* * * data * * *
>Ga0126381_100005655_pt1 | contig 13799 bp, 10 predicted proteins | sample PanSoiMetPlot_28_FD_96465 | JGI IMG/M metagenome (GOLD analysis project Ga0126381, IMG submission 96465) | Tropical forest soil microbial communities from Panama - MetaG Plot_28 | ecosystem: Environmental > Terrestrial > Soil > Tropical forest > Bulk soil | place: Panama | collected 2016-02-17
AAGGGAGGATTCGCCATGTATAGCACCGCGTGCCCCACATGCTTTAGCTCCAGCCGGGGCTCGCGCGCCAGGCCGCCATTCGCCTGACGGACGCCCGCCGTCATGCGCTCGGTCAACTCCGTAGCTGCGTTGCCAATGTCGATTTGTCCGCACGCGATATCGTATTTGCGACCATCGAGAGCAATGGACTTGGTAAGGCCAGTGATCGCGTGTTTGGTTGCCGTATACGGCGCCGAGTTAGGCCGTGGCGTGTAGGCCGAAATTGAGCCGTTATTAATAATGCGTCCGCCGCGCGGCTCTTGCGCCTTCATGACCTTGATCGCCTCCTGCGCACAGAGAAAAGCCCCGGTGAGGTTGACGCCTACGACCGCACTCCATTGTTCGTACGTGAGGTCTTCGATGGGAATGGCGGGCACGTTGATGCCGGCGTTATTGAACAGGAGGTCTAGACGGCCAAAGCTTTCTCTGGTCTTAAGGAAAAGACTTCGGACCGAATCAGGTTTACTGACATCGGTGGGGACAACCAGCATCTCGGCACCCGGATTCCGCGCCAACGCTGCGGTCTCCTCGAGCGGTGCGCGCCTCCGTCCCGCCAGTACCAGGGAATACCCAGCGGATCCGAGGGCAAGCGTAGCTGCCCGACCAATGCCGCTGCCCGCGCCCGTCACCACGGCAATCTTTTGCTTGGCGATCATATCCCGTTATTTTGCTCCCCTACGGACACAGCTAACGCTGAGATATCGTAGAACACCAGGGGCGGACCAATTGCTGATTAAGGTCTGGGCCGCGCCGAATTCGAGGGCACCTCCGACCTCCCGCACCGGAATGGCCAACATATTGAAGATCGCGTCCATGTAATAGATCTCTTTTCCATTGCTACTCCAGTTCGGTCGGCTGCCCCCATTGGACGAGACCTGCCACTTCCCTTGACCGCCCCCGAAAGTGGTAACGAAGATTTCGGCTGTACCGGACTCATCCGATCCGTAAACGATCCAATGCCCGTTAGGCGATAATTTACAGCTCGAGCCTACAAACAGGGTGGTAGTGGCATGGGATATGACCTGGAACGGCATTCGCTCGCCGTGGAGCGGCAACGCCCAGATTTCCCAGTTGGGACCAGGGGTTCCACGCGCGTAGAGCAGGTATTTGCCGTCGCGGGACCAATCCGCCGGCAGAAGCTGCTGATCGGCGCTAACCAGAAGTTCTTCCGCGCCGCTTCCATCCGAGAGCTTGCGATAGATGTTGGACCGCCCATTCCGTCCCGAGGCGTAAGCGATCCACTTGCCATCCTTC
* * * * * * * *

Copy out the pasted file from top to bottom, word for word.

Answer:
>Ga0126381_100005655_pt1 | contig 13799 bp, 10 predicted proteins | sample PanSoiMetPlot_28_FD_96465 | JGI IMG/M metagenome (GOLD analysis project Ga0126381, IMG submission 96465) | Tropical forest soil microbial communities from Panama - MetaG Plot_28 | ecosystem: Environmental > Terrestrial > Soil > Tropical forest > Bulk soil | place: Panama | collected 2016-02-17
AAGGGAGGATTCGCCATGTATAGCACCGCGTGCCCCACATGCTTTAGCTCCAGCCGGGGCTCGCGCGCCAGGCCGCCATTCGCCTGACGGACGCCCGCCGTCATGCGCTCGGTCAACTCCGTAGCTGCGTTGCCAATGTCGATTTGTCCGCACGCGATATCGTATTTGCGACCATCGAGAGCAATGGACTTGGTAAGGCCAGTGATCGCGTGTTTGGTTGCCGTATACGGCGCCGAGTTAGGCCGTGGCGTGTAGGCCGAAATTGAGCCGTTATTAATAATGCGTCCGCCGCGCGGCTCTTGCGCCTTCATGACCTTGATCGCCTCCTGCGCACAGAGAAAAGCCCCGGTGAGGTTGACGCCTACGACCGCACTCCATTGTTCGTACGTGAGGTCTTCGATGGGAATGGCGGGCACGTTGATGCCGGCGTTATTGAACAGGAGGTCTAGACGGCCAAAGCTTTCTCTGGTCTTAAGGAAAAGACTTCGGACCGAATCAGGTTTACTGACATCGGTGGGGACAACCAGCATCTCGGCACCCGGATTCCGCGCCAACGCTGCGGTCTCCTCGAGCGGTGCGCGCCTCCGTCCCGCCAGTACCAGGGAATACCCAGCGGATCCGAGGGCAAGCGTAGCTGCCCGACCAATGCCGCTGCCCGCGCCCGTCACCACGGCAATCTTTTGCTTGGCGATCATATCCCGTTATTTTGCTCCCCTACGGACACAGCTAACGCTGAGATATCGTAGAACACCAGGGGCGGACCAATTGCTGATTAAGGTCTGGGCCGCGCCGAATTCGAGGGCACCTCCGACCTCCCGCACCGGAATGGCCAACATATTGAAGATCGCGTCCATGTAATAGATCTCTTTTCCATTGCTACTCCAGTTCGGTCGGCTGCCCCCATTGGACGAGACCTGCCACTTCCCTTGACCGCCCCCGAAAGTGGTAACGAAGATTTCGGCTGTACCGGACTCATCCGATCCGTAAACGATCCAATGCCCGTTAGGCGATAATTTACAGCTCGAGCCTACAAACAGGGTGGTAGTGGCATGGGATATGACCTGGAACGGCATTCGCTCGCCGTGGAGCGGCAACGCCCAGATTTCCCAGTTGGGACCAGGGGTTCCACGCGCGTAGAGCAGGTATTTGCCGTCGCGGGACCAATCCGCCGGCAGAAGCTGCTGATCGGCGCTAACCAGAAGTTCTTCCGCGCCGCTTCCATCCGAGAGCTTGCGATAGATGTTGGACCGCCCATTCCGTCCCGAGGCGTAAGCGATCCACTTGCCATCCTTC